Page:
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Sunday, June 15, 2014

Pulaar Lesson

I speak Pulaar 100% of the time in village.  In Teyel, people speak two main dialects: Pulafuta and Fulakunda.  They’re similar enough that I can understand both, but my comprehension is minimal at best (it has only been a few months, after all).  Sometimes it’s overwhelming being submerged by constant waves of speech that I can’t comprehend.  For the most part, though, I love it.  Pulaar is a fun language.  It’s beautiful to hear.  It’s light and lilting, with lots of soft consonants and “anni” sounds, and none of the harsh guttural “ach”s of a Germanic language (although “ach”s are fun too!)  It’s very different from English, which makes it fascinating to learn, etymologically.  Here are some of my favorite things about Pulaar so far:

Firstly and most importantly, greetings.  Pulaars love to state the obvious.  The first thing they say to you will probably be your first and last name.  You respond to this by either stating their name (if you know it) or by saying “nam”…yes, that’s my name.  Next, they’ll say “A fini?”(you woke up?) “A ñalli?”(you’re spending the afternoon?) “a hiri?” (you’re spending the evening?) or simply “a 2oo?”(you’re here?) or “a joodo?” (you’re sitting?).  If you’re actually doing something when they greet you, they’ll state it.  “A boppi girte?” (you’re shelling peanuts?) “A tuppi ndiyam?” (you’re getting water from the well?)  The response for any of these greetings is “jam tan,” which literally means “peace only.”  They’ll then say “tanna finani?”(evil did not awaken?)  “tanaa ñallani?” (evil is not spending the afternoon?) “tanaa hiranni?”(evil is not spending the evening?) or simply “tanaa alaa?” (no evil?) and you’’ll say “jam tan.” (peace only).  Either they’ll acknowledge that it’s all good with a slow “Yoooooo” or they’ll ask about your family, the heat, whether you slept well, if you've eaten lunch yet…the answer to everything is “jam tan” and a smile.  Peace only.

They use the words “waawi” and “waawaa” a lot.  Literally, that means “can” and “can’t,” but it’s used to a greater extent in Pulaar than in English.  I’ve been told that I waawi yimde and pulaar (I can sing and I can pulaar), but also that I waawi saba (I can skirt?  That they like my skirt?  That I wear a skirt well? Either way, I think it's good) and that I waawi gutee baawo (I can braided hairstyle).  Of course, there are also dozens of things I waawaa.  I waawaa lecciri (I can’t couscous), I waawaa amgol (I can’t dance) and I waawaa pulaar.  Sometimes I both waawi and wawaa pulaar in the same two-minute conversation.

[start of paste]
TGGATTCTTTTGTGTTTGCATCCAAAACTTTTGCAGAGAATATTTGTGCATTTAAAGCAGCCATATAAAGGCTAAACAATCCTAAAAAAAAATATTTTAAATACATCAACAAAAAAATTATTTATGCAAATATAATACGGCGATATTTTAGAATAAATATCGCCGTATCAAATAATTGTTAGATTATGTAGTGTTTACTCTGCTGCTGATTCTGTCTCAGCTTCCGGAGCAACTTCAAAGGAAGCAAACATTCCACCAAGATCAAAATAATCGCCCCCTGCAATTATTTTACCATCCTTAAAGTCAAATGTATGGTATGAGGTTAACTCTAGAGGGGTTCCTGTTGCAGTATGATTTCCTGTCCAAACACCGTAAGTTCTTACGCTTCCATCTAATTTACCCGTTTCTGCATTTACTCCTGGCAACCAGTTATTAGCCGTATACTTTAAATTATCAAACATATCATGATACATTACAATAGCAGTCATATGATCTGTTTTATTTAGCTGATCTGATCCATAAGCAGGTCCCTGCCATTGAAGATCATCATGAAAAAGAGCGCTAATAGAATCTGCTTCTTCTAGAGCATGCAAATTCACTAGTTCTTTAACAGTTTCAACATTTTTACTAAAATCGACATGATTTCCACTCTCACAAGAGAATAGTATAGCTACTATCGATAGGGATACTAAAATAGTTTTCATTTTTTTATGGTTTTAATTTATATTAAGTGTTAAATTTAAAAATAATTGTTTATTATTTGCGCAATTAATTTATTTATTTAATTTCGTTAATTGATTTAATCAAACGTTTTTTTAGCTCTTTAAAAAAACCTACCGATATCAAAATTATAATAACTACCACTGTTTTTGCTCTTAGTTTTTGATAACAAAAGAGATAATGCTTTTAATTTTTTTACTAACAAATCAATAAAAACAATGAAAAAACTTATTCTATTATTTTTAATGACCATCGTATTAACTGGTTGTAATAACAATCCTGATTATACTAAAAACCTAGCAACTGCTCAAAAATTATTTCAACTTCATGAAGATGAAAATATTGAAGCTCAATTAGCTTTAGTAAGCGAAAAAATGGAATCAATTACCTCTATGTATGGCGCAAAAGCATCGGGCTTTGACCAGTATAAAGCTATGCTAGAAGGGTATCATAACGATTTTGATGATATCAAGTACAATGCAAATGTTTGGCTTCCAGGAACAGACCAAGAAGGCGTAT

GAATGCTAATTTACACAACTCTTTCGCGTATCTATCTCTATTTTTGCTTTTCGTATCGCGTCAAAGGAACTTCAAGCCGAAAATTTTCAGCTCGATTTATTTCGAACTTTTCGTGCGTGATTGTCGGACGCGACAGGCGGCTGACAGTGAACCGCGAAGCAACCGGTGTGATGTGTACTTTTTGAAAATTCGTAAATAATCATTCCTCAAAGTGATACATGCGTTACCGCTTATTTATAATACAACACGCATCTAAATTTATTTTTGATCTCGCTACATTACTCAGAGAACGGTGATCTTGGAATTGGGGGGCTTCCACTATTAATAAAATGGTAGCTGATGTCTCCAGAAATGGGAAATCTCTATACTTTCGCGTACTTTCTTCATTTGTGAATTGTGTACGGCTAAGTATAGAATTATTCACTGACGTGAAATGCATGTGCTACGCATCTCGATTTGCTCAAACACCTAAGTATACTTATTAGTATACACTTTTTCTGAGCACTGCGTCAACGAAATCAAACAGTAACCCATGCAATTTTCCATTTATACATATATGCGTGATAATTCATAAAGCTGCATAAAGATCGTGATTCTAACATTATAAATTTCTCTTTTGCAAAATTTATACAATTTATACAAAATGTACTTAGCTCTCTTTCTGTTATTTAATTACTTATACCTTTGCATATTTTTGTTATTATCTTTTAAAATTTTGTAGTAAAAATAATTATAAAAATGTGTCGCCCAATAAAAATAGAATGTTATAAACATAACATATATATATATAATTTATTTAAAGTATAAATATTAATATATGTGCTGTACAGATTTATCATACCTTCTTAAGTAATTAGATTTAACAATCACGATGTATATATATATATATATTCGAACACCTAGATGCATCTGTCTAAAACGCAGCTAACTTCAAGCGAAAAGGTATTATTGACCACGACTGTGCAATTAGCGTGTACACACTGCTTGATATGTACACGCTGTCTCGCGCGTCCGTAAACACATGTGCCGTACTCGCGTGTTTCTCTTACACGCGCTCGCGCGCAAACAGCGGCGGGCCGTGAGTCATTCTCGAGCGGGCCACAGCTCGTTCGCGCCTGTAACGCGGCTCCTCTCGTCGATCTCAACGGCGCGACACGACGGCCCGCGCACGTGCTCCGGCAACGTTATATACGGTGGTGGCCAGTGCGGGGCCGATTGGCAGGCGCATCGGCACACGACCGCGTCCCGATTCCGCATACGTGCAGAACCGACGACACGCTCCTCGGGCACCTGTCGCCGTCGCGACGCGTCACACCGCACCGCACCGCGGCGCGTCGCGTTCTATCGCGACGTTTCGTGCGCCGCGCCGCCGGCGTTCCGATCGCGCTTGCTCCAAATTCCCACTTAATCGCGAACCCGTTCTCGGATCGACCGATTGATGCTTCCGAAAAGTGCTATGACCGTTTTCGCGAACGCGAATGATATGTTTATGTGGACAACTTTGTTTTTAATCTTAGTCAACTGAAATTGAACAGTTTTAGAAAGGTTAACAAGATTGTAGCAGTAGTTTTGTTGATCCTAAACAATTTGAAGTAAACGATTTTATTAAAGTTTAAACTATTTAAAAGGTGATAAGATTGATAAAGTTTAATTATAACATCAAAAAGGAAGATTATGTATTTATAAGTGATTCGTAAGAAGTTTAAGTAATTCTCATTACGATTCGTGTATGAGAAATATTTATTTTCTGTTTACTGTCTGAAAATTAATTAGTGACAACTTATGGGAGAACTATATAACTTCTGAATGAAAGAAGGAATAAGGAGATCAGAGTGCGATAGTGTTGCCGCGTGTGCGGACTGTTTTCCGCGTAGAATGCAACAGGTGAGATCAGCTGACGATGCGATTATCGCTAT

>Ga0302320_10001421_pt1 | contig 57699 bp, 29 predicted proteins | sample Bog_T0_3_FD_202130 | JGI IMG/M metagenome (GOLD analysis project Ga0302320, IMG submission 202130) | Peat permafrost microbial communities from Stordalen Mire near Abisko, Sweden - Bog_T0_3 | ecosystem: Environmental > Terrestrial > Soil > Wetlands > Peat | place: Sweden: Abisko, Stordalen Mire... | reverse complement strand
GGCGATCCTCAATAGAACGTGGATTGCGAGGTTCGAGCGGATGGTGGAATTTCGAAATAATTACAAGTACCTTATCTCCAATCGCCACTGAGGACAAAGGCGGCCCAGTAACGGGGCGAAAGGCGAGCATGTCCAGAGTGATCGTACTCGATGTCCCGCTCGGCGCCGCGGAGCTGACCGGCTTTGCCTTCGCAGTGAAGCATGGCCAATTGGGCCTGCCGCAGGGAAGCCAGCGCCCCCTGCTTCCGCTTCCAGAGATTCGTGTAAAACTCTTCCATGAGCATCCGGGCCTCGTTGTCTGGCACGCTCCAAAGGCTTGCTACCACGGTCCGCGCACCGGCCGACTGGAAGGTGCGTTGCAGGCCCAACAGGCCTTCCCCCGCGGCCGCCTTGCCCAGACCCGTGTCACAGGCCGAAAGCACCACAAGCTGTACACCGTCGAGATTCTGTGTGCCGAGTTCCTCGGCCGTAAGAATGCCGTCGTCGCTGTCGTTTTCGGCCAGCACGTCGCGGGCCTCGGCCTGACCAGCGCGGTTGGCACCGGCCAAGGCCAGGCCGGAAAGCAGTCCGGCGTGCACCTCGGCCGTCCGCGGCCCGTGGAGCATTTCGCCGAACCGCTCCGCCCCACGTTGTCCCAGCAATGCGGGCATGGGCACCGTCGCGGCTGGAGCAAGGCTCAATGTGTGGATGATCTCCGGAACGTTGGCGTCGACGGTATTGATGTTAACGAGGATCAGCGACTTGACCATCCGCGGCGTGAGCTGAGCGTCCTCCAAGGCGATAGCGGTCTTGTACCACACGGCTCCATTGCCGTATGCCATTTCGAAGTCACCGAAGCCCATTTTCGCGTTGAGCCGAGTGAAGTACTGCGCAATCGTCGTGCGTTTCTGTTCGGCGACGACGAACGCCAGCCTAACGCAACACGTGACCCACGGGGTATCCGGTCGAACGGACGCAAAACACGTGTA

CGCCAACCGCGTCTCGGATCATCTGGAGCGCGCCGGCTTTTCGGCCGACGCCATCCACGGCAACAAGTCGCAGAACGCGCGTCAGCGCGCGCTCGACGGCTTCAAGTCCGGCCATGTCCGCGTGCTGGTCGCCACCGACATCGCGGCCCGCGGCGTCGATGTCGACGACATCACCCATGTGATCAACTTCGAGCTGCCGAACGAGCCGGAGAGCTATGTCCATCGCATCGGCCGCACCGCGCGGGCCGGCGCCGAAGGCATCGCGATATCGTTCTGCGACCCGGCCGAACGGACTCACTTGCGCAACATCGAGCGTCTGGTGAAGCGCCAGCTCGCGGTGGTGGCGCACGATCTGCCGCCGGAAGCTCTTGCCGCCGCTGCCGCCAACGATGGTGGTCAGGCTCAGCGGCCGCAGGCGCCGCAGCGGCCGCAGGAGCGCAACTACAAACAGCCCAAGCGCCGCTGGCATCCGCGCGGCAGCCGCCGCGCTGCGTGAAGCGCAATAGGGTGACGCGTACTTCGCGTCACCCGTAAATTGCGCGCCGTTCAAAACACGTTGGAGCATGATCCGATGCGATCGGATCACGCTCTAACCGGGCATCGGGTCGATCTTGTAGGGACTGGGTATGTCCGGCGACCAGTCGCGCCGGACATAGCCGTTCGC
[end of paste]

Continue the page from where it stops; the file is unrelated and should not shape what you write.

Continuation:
There are two words for “the” in French (la and le) and three in german (der, die, das).  Pulaar has twenty three words for “the”, and those words also mean “that” or “those.”  For example, “the boat” is “laana kaa” – “that boat” is “kaa laana.”  You can’t ask “whose is that” or “what is that” without knowing which article to use.  It’s confusing, but fun, like a puzzle.

The word for “very” is “buy.”  To say something is pretty, you say it’s weydi, and to say it’s very pretty, it’s weydi buy.  The word for a person is neddo.  To say someone is nice or pleasant to be around, you say they’re “neddo buy”…literally, they’re very much a person.


Pulaar is verb-heavy.  There’s a verb for everything.  There are separate verbs for to wash your face, to wash your feet, to wash yourself, to wash your clothes, and to wash your dishes, instead of just using one verb that means “wash.”  If you don’t have a verb that means exactly what you want, you make it using infixes.  An infix is like a prefix or a suffix, but it goes in the middle of a verb.  For example, the infix “inkin” means “to pretend to.”  “mi faami” means “I understand,” and “mi faaminkini” means “I pretend to understand.”  This can make for some pretty precise verbs, such as “mi loontinkini”, meaning “I pretend to carry on my head.”  The reliance on verbs is the hardest thing about pulaar so far.  If someone uses a specific verb that I don’t know, I have no idea what they want.  I can’t figure the verb out through context using the other words in the sentence because often there are no other words in the sentence.

The word “mbeewa” means goat, and sounds like the sound a goat makes.  “Mbaalu” is sheep, and sounds like a sheep. “Liyyu” means hiccup, and sounds like a hiccup. The word “mala” doesn't sound like anything, but it means both “luck” and “butterfly”, which is adorable.

I think that’s enough Pulaar for one day, haha.  As always, thanks for reading!  There are only three weeks left to donate to the Michelle Sylvester Scholarship fund, so get on that if you’re interested.  The donation page is here and any amount helps. No donation is too small!